5. Katie December 1, 2016 at 12:24 PM #

    I’m ridiculously excited about this. My question is have you ever tried to make a large batch and freeze some for use at a later date?

    • Dana @ Foodie Goes Healthy December 1, 2016 at 12:32 PM #

      I wish I had the answer, but I have not tried freezing it. Please let me know if you do and how it goes.

  6. liz May 22, 2016 at 7:25 AM #

    I made this last night for a baked ziti. Its really good! Normally I make my ricotta with tofu but wanted to try with the almonds. I think I like it better! Thanks for the recipe!

  7. Gillian Boardman April 28, 2016 at 9:10 AM #

    I wrapped it in baked eggplant and baked it in a homemade tomato, garlic and her sauce and served with salad. Delicious.

  8. ShePaused4Thought October 21, 2015 at 8:22 PM #

    This was absolutely delicious!

  9. Soe Thein October 18, 2015 at 9:58 PM #

    Wow this looks a lot easier than I thought. I will be making it sometime this week. I will let you know how it turns out 😀

    • Dana @ Foodie Goes Healthy October 18, 2015 at 10:12 PM #

      Soe- this nut cheese recipe is great because as soon as you wiz a few ingredients in the blender, it’s ready. It doesn’t need to culture. You can even eat it before it chills. The easiest way to make this is with blanched almonds because then you don’t need to go through the step of removing the skins. Hope you enjoy the recipe.

  10. Sabina July 27, 2015 at 1:07 PM #

    could I use probiotic starter instead of nutritional yeast?. I have an allergy to yeast but love almond ricotta

    • Dana @ Foodie Goes Healthy July 27, 2015 at 1:13 PM #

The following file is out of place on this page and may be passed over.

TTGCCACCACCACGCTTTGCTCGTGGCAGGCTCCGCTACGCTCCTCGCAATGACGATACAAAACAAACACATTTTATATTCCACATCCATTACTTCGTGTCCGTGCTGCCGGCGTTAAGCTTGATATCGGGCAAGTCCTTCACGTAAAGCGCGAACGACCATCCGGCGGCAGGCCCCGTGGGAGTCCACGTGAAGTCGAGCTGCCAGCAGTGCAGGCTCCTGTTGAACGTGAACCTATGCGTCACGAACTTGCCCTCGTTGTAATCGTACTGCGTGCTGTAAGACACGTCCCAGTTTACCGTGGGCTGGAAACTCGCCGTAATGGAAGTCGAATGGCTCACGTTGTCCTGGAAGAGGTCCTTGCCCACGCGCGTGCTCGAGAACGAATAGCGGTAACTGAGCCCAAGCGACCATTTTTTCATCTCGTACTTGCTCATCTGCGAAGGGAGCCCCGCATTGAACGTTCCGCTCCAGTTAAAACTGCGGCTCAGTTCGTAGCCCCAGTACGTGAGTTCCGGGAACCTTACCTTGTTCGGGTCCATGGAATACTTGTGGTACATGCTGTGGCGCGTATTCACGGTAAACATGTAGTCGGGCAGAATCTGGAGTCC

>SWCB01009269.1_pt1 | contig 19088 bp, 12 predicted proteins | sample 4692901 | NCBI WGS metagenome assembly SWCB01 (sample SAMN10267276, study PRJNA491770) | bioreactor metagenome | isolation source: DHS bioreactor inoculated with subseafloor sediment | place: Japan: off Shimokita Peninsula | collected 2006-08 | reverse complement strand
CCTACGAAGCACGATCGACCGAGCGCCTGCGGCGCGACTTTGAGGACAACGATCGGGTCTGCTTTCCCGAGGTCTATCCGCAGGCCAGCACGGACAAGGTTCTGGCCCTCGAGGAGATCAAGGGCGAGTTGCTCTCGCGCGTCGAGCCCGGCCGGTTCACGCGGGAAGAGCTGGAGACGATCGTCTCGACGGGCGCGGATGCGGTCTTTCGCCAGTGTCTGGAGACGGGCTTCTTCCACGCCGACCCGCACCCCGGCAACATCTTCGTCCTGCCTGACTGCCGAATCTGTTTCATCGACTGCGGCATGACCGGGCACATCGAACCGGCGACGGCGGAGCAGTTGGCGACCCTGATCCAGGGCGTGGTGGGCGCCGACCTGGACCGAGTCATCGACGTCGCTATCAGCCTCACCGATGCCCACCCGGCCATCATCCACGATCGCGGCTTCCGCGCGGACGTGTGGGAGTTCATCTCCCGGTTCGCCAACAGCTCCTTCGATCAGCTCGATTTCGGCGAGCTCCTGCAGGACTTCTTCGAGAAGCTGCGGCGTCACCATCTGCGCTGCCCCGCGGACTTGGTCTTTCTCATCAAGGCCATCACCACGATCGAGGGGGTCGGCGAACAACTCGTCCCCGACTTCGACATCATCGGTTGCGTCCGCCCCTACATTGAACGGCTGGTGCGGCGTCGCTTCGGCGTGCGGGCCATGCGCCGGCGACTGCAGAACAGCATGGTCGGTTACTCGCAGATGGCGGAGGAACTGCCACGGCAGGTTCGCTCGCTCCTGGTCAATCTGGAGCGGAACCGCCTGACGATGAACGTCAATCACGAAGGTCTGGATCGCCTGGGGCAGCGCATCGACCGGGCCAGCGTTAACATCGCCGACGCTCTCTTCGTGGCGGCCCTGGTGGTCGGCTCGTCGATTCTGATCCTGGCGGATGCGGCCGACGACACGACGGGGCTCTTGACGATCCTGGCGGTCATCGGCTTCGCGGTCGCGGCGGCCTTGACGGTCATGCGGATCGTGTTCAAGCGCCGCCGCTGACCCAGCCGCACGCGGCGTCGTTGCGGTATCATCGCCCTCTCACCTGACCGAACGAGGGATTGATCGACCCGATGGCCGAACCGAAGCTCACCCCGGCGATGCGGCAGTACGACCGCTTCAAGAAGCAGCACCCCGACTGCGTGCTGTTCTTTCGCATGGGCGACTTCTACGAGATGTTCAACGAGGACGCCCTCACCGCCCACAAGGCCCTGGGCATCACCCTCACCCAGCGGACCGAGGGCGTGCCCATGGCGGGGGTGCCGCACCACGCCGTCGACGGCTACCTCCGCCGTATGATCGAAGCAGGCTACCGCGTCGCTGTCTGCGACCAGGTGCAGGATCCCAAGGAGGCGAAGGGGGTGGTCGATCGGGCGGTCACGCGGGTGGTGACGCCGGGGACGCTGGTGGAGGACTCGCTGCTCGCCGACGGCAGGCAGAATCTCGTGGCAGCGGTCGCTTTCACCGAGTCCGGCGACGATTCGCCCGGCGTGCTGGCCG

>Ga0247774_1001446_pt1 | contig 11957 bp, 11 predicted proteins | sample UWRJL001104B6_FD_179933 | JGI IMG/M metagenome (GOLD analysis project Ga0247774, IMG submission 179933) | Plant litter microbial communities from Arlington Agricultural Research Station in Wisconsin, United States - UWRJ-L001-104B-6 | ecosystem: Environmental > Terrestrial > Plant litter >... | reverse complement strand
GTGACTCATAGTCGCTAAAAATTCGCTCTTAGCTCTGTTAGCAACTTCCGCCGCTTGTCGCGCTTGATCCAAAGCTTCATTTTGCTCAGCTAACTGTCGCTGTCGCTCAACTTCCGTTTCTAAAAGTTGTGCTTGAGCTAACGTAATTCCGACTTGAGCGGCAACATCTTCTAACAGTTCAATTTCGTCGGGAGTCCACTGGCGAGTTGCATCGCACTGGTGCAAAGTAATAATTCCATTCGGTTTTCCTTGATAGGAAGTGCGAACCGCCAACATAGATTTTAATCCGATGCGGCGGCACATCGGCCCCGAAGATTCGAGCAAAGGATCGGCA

You can leave out the nutritional yeast; it just adds a bit of extra flavor. There is no rising involved. I have made the ricotta without the yeast, and it still comes out well. I’m not familiar with the starter you are talking about, so I can’t comment on it.

  11. Judy at Two Broads Abroad March 26, 2014 at 2:42 PM #

    I’m a die hard ricotta fan and this sounds absolutely yummy. I wonder if I could use it in the many Italian dishes that I make? Thanks for this.

    • Dana March 26, 2014 at 7:33 PM #

      Hi Judy- yes, if you need to make any of your dishes vegan (like for your niece), this almond “ricotta” will work in cold and hot dishes. The only thing I haven’t tried yet is baking with it. Let me know if you experiment with it. Dana

    • Kathy June 16, 2015 at 9:30 AM #

      I new at this has anyone baked it in the oven for lasagna

  12. Nancy Rose Eisman March 24, 2014 at 4:19 PM #

    I may not be very objective, but the almond “ricotta” really is delicious (and easy), and our day in the kitchen was a lot of fun. Ready for session 2 whenever you’re ready!

    • Dana March 24, 2014 at 4:23 PM #

      Yes, I definitely want to schedule session #2!

  13. tastingpage March 24, 2014 at 2:20 PM #

    I’ve been playing with almonds lately making milk and almond flour, so I’m excited to try this as well. Thanks for sharing!

    • Dana March 24, 2014 at 2:24 PM #

      Hi Kelly- I’ll ask you about making almond milk when I’m ready to try it. For this recipe pre-blanched almonds are a big time saver. Hope you like it.